Getting To Know Your Local Department Of Labor And Industrial Accident Board Delaware Workers’ Compensation Benefits

By  |  0 Comments

heather_long_sq_as11Heather A. Long, Esq.

 

Here in Delaware, the Department of Labor was created to help build great businesses through a strong workforce. This is the department that is designed to oversee all things related to work and employment.  There are “subsections” of the Department of Labor that are tasked with assisting particular types of employment needs. For example, the Division of Employment and Training will assist persons looking for work with, among other things, the Delaware Job Link. The Division of Unemployment Insurance helps those workers who become unemployed and wish to receive unemployment benefits.  The Division of Vocational Rehabilitation assists disabled individuals in obtaining employment, and assists businesses in hiring disabled employees.  It also administers the Federal Disability Determination Services to support the income of unemployed, disabled persons. Last but certainly not least, the division that is nearest and dearest to my heart is the Division of Industrial Affairs.  The Division of Industrial Affairs strives to promote and develop the welfare of workers (employees) in the State of Delaware, by improving working conditions, and advancing opportunities for profitable employment. This is the division that is responsible for overseeing any and all work injury, or Workers’ compensation claims.  The Office of Workers’ Compensation is a “subsection” of the Division of Industrial Affairs, which, as you already know is a “subsection” of the Delaware Department of Labor.

There are 2 State Offices of Workers’ Compensation that handle Delaware claims. One office is in Wilmington on Market Street, and the other is in Milford on N.W. Front Street. The office hours, locations, forms, frequently asked questions, statutes and a wealth of other helpful information about Delaware Worker’s Compensation claims can be found on their website at http://dia.delawareworks.com/workers-comp/. If you have been injured in a workplace accident, I recommend that you speak with an attorney to get an idea of the benefits to which you are entitled. The legal team that I have the pleasure of working on at Kimmel, Carter, Roman & Peltz, has handled claims of injured workers, and has achieved successful results for over 40 years. If, however, you choose not to hire an attorney, you can find many forms on the above website to get your claim started.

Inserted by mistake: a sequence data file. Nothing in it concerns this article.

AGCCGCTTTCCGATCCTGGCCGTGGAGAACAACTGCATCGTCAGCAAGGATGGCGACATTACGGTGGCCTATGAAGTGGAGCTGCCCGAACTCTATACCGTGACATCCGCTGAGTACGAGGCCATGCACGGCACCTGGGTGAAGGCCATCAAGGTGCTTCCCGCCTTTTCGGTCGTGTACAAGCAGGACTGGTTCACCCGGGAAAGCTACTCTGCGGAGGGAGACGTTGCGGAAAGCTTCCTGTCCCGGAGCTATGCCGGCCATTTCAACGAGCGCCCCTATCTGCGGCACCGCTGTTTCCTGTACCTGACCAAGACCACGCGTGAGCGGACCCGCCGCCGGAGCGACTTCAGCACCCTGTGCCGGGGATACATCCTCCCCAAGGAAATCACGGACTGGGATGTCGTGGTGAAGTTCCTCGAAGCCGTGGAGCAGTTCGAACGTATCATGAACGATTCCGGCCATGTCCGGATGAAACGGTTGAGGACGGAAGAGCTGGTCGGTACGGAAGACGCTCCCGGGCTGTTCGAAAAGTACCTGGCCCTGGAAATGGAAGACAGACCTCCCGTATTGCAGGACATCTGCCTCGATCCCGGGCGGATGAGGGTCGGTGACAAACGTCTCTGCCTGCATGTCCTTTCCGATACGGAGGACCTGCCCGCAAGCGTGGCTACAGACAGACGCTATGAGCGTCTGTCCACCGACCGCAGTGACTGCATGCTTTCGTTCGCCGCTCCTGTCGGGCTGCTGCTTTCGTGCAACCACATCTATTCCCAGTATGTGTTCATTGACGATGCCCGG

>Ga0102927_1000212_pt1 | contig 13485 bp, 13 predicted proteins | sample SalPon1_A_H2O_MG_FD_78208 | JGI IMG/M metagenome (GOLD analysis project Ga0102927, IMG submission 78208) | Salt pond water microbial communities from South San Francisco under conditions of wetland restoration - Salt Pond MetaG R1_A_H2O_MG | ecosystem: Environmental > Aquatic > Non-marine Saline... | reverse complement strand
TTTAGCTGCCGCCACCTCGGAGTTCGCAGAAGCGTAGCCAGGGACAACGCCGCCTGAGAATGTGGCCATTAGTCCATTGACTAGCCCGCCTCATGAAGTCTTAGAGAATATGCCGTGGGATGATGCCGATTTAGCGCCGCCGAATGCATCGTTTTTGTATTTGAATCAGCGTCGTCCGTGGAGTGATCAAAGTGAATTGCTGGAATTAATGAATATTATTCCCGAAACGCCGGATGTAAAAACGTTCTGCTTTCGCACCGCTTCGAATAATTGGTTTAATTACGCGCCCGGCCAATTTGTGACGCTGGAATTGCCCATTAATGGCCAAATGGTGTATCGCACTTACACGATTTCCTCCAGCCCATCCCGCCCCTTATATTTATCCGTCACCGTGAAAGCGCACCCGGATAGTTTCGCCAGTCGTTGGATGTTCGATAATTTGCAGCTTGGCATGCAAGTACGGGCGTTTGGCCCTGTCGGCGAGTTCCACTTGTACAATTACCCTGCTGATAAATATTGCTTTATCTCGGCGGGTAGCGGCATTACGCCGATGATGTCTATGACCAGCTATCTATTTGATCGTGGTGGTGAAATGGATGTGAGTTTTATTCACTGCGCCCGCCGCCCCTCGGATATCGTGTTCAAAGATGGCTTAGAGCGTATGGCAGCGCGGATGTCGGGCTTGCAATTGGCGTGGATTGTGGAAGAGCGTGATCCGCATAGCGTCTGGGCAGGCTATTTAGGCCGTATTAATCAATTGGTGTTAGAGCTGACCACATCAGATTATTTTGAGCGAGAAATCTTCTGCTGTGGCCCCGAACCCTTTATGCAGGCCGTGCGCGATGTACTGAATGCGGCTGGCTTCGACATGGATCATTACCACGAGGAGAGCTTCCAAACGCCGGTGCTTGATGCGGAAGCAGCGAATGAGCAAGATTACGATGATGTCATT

The first form you should receive after reporting your workplace injury to your employer is called a “First Report of Injury”. This form is supposed to be filled out by the employer and submitted to the Office of Workers’ Compensation within 10 days of your injury. It is important to note that just because this form is filled out and submitted does not mean that the employer agrees that your injury occurred in the way that you say it did, or that they agree with the type of injury  that you say was sustained. This form simply details the information that you gave to your employer regarding your injury, and lists your wage at the time you were injured.